The picture above shows a spectrum analysis of a waveform. I don’t have the oscilloscope version of the above, but below is a time-based view of a waveform.

In any case, the uncertainty doesn’t imply any indeterminacy. A particle doesn’t know its position and momentum, and these values are the result of its properties and the state of the rest of the universe and the history of both. This means that the uncertainty principle doesn’t introduce any possible indeterminacy into the number of the universe.

On the second point, some physical processes are probabilistic, such as the decay of a radioactive atom. I don’t believe that this has any effect on the number of the universe. The number incorporates the probabilistic nature of the decay, including all the possibilities.

There is an interpretation of quantum physics called the “Many Worlds Interpretation“, where each possible outcome of a probabilistic process splits off into a separate world, resulting in an infinity of separate worlds. I don’t believe that this tree of probabilistic worlds is a useful view of the situation.

No, I think that there is a probabilistic dimension, just like time or space. All the things that can happen, ‘happen’ in some sense. The probability of you throwing 100 tails in a row with a fair coin is very small, but it is possible. As I see it the main objection to this view is the fact that we only see one view of the universe and we don’t appear to experience any other possible views of the universe, but this is exactly the same with the dimensions of space and time. We only experience one view of space at a time as we can’t be in two places at the same time. While we could be in the same place at two times they are two distinct views of the universe.

In any case the number of the universe encompasses all probabilities so if you still adhere to the single probability model of the universe, our universe and all possible universes are encoded by it. The question then becomes how you can extract the smaller number that encoded the single universe that we experience. I believe that that is not a question that needs to be answered.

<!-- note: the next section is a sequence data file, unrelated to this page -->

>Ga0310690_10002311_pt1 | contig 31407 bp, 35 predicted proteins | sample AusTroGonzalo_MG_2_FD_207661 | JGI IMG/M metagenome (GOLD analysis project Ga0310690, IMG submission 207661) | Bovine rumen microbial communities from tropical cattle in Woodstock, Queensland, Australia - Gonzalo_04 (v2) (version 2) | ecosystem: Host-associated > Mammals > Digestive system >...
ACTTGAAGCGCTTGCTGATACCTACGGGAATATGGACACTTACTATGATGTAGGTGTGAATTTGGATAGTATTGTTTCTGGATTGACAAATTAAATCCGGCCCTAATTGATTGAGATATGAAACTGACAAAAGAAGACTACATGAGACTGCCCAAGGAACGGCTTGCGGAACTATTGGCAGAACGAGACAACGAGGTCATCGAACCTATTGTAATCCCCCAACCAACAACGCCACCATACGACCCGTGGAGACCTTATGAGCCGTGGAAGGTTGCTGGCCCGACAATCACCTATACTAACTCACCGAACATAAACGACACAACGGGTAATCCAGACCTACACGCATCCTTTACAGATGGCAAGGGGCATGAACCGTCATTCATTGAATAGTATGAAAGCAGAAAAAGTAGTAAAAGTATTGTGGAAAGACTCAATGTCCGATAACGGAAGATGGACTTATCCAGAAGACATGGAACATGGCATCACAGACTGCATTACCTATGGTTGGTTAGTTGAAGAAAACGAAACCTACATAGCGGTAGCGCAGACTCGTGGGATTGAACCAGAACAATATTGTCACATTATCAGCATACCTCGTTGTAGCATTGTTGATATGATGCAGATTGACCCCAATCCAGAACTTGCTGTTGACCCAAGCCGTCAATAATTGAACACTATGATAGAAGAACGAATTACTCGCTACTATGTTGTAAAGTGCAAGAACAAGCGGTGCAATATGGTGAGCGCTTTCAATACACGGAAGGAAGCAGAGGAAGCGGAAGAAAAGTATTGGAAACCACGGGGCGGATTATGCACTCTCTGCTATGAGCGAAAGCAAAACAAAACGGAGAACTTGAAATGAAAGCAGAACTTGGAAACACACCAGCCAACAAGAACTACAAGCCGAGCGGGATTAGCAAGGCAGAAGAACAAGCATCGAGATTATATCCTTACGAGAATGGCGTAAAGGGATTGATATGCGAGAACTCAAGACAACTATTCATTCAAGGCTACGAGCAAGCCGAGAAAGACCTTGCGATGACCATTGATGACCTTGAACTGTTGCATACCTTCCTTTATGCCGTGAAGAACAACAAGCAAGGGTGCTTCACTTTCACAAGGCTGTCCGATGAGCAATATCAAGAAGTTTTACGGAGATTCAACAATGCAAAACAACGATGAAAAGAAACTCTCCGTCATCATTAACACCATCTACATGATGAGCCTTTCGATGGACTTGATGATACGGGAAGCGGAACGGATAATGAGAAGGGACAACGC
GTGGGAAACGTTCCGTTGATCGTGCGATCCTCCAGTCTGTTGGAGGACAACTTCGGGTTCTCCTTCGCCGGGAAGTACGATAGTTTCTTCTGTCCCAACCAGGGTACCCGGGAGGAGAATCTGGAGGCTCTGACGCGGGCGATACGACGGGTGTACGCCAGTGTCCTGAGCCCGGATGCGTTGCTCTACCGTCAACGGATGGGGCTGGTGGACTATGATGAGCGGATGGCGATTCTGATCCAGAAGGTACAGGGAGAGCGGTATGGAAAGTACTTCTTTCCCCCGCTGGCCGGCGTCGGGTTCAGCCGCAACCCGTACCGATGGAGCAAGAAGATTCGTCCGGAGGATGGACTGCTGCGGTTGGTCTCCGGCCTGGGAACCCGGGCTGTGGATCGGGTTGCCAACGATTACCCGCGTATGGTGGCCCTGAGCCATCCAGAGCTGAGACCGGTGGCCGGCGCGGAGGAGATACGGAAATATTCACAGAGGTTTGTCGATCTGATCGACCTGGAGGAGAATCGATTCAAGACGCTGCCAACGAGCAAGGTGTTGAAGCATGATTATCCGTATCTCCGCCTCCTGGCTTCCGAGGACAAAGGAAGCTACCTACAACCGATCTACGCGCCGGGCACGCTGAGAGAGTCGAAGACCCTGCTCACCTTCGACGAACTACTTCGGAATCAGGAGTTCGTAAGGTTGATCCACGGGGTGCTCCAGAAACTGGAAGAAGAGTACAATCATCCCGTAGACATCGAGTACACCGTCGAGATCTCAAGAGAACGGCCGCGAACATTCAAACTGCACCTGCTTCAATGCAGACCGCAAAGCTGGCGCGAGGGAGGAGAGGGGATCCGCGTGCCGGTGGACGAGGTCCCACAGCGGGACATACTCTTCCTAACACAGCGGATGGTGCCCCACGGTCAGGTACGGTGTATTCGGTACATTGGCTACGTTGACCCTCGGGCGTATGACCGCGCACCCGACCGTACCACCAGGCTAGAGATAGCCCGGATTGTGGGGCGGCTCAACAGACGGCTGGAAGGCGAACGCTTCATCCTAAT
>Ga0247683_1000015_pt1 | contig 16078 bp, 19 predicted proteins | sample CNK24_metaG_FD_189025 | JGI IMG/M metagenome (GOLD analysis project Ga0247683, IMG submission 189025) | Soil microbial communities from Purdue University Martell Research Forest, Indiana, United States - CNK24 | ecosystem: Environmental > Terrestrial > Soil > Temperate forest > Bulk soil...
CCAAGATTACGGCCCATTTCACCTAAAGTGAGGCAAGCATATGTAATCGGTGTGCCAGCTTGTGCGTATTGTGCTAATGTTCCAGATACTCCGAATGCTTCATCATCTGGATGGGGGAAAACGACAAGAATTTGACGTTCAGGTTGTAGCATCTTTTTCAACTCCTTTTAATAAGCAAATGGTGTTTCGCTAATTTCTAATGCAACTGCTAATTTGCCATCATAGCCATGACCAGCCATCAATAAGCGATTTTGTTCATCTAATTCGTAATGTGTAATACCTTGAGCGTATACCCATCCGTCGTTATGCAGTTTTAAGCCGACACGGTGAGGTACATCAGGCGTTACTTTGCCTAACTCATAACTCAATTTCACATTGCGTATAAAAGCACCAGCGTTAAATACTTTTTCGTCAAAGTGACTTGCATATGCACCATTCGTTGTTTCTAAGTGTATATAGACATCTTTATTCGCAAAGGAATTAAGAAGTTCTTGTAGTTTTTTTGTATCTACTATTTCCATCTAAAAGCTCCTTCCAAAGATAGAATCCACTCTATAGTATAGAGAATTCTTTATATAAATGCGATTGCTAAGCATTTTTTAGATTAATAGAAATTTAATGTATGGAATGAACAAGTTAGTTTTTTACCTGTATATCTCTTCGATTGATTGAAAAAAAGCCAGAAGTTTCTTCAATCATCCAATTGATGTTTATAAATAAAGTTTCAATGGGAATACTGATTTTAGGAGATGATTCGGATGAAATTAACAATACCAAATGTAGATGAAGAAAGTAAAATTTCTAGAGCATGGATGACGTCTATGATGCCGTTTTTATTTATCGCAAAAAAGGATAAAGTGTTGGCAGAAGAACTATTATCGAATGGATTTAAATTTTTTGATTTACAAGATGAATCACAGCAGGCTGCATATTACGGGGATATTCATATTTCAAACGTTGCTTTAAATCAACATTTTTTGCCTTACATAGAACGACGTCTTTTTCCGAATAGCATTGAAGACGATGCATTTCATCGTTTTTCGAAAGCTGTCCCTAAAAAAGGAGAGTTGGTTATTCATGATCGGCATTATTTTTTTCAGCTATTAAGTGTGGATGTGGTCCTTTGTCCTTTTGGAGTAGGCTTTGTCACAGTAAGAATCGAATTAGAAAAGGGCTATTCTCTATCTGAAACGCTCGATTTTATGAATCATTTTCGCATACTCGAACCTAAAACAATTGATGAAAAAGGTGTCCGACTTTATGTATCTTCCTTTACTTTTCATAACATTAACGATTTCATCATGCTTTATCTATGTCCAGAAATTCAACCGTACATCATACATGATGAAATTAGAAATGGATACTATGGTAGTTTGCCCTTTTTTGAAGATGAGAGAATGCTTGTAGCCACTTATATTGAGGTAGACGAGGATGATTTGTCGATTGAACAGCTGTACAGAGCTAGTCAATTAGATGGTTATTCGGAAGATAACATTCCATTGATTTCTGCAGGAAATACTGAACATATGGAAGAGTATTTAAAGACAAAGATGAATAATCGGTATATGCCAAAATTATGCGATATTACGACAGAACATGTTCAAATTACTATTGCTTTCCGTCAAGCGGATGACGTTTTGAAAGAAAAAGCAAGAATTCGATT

The question that does remain open is – why is that number the number of our universe? Why not some other number?

## Nothing

Nothing is an interesting concept with many different aspects. Maths, science, philosophy and many other fields of endeavour have their own overlapping concepts of nothing, zero, null or just the absence of anything.

Some computer languages have a concept of ‘null’. This is not the same as the concept of ‘zero’. To use the usual analogy of pigeonholes, numbers and other things in computers are conceptually stored like objects stored in pigeonholes. Each pigeonhole must have a location, sort of like ‘third row down, fourth hole in the row’. A pigeonhole could be empty or it could contain a number or a string of characters or more complicated objects that the computer recognizes. It could optionally have a label so that it can be found quickly.

A computer moves things around and in the process it manipulates them. Given this analogy, what is ‘nothing’ to a computer?  It could mean several things. It could mean the number zero, stored in a pigeonhole or it could refer to an ’empty string’ stored in a pigeonhole. (An ’empty string’ is like the object ‘where’ when the individual letters ‘w’, ‘h’, ‘r’, and the two ‘e’s have been removed. It is represented by two ). It can be a more complicated object that hasn’t been completely set up. Alternatively it could refer to an empty pigeonhole. It could even refer to a label which has not yet been allocated to a pigeonhole. Pity the poor programmer who has to keep all these ‘nothings’ separate in his or her mind (and a few others that I’ve not mentioned!).